About half of Americans support sending US military personnel into Mexico to fight drug cartels, according to a Reuters/Ipsos opinion poll, though there is less backing for sending troops without Mexico's approval.
The findings show broad public support for calls by most major candidates in the 2024 Republican presidential nomination contest to send special forces into Mexico, the US's biggest trading partner, or conduct missile or drone strikes there. Some of the candidates have said they would be prepared to send military forces without first receiving permission from the Mexican government.
"As we are in election season, they talk about intervening in Mexican affairs, about not respecting our sovereignty; They insult us, but one shouldn't take them too seriously,"Mexican President Andres Manuel Lopez Obrador
With the United States experiencing a dramatic rise in overdose deaths related to the synthetic opioid fentanyl, tamping down the flow of narcotics from Mexico has become a major theme among Republicans. Almost 80,000 Americans died from opioid-related overdoses in 2022, according to the US Centers for Disease Control, with fentanyl being the primary culprit.
According to the seven-day Reuters/Ipsos poll, which closed on Thursday, 52% of respondents said they supported "sending US military personnel to Mexico to fight against drug cartels," while 26% were opposed and the remainder were unsure. Republicans were supportive by a 64% to 28% margin; Democrats were narrowly opposed, 47% to 44%.
When asked if the United States should do so without the permission of the Mexican government, however, the numbers changed dramatically. Some 59% of poll respondents opposed unilateral action, while 29% were supportive. Fifty-one percent of Republicans opposed unilateral action, compared to 40% who supported it.
Terry Sullivan, who managed Republican Senator Marco Rubio's unsuccessful presidential campaign in 2016, said Americans were likely open to sending the military to Mexico because the fentanyl overdose epidemic is affecting many communities across the country. Topics such as the Ukraine war do not have the same impact on Americans' daily lives, he said.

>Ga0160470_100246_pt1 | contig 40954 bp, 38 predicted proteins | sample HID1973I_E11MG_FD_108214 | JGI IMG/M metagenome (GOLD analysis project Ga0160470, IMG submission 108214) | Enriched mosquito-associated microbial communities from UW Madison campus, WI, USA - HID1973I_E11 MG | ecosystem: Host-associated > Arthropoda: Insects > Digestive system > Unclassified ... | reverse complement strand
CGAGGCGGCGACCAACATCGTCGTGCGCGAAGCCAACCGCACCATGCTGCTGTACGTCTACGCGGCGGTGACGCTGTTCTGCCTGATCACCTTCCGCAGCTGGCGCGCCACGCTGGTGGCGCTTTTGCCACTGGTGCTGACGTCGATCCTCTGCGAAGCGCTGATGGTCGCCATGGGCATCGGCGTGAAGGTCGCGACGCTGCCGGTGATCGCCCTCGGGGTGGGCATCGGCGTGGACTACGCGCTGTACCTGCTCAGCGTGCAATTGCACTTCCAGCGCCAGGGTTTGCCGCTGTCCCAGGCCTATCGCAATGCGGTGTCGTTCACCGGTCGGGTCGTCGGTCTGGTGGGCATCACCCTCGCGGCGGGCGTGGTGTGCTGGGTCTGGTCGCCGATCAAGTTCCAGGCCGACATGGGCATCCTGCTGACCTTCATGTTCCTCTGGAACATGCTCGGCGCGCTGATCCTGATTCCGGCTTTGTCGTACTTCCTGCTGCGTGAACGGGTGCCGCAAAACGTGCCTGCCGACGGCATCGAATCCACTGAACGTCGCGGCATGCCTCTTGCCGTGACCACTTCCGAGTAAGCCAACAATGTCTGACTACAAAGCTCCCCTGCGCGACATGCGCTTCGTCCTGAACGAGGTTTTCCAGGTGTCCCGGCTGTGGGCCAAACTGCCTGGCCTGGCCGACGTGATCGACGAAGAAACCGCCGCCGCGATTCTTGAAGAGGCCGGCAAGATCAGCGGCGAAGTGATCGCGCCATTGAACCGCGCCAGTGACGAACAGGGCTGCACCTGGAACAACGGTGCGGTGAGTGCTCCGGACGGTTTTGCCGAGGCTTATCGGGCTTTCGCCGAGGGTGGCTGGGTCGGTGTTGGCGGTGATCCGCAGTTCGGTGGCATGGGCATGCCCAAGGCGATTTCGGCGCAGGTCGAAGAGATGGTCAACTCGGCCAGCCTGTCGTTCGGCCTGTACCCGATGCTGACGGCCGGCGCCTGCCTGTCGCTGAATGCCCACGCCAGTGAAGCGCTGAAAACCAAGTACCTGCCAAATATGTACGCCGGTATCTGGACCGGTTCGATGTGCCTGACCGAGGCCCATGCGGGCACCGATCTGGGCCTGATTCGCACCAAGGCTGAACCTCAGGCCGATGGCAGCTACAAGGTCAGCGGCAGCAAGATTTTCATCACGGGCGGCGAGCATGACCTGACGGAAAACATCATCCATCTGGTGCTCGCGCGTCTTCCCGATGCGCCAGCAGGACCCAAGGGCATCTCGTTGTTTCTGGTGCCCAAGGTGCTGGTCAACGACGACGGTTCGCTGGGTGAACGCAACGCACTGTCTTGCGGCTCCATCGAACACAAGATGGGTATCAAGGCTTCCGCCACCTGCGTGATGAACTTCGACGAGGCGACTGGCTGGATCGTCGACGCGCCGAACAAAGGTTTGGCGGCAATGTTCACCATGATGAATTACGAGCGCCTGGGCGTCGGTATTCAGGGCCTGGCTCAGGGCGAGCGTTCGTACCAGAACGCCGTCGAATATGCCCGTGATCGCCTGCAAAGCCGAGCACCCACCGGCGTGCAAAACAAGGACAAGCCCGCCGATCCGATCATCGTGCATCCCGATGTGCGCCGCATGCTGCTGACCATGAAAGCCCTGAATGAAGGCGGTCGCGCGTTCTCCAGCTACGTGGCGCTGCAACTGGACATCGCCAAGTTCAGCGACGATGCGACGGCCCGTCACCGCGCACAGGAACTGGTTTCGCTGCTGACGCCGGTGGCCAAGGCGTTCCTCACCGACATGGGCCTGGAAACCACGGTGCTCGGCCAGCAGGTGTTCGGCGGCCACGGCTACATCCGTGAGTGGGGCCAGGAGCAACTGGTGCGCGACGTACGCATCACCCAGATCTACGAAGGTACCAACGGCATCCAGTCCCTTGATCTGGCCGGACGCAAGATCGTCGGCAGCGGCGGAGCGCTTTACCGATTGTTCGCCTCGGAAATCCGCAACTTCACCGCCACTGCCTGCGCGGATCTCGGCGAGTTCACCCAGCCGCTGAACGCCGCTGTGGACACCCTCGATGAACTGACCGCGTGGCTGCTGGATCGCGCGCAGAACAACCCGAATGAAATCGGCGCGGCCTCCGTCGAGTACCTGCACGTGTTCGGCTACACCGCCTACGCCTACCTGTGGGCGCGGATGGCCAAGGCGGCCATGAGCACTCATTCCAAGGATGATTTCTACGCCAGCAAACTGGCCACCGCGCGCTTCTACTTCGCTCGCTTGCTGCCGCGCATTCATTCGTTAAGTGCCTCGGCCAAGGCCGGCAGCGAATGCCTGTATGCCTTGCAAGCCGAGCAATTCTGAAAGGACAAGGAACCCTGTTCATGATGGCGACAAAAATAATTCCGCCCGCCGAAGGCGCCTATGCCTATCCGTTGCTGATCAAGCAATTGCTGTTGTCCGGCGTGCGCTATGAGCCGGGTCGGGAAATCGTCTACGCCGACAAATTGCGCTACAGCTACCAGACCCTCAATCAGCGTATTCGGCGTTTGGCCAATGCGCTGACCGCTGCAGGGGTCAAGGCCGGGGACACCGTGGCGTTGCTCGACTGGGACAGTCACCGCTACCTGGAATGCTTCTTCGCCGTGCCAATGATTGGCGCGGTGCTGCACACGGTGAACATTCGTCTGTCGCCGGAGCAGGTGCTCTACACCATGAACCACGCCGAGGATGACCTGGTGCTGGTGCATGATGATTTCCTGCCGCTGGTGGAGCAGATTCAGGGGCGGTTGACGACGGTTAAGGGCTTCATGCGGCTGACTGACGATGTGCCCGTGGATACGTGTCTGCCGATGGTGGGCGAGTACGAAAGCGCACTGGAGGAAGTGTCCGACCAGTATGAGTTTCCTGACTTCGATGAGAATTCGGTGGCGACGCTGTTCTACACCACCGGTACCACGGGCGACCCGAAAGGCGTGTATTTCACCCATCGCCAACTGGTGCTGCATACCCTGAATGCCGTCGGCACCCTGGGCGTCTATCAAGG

In a policy video released earlier this year, former President Donald Trump said he would direct the Department of Defense "to make appropriate use of special forces, cyber warfare, and other overt and covert actions to inflict maximum damage on cartel leadership, infrastructure, and operations."
Florida Governor Ron DeSantis has said he would send troops to Mexico on "day one" of his administration, and he has not ruled out cross-border missile strikes.
Tech entrepreneur Vivek Ramaswamy, former UN Ambassador Nikki Haley, and South Carolina Tim Scott have also signaled a similar openness to a military confrontation with Mexican drug cartels.
Haley told Reuters in an interview last week she would send special operations forces over the border with or without Mexico's permission, a policy that does not appear to have broad support among Republicans.
Only former Vice President Mike Pence, former Arkansas Governor Asa Hutchinson, and former New Jersey Governor Chris Christie have stopped short of saying they support sending US military personnel into Mexico.
Mexican government responds
Mexican President Andres Manuel Lopez Obrador, for his part, has repeatedly made clear that Mexico would not tolerate US military action within its borders and has derided the calls as "irresponsible" and "pure publicity."
He has urged Mexican-Americans in the US to vote against Republicans pushing such ideas and said that Mexico would react to any incursion, without giving details. Mostly he has dismissed the threats as electioneering.
"As we are in election season, they talk about intervening in Mexican affairs, about not respecting our sovereignty; They insult us, but one shouldn't take them too seriously," he said last month in one of his regular press conferences.
The Reuters/Ipsos poll was conducted online and nationwide between Sept. 8 and Sept. 14, gathering responses from 4,413 US adults. It had a credibility interval, a measure of precision, of about 2 percentage points.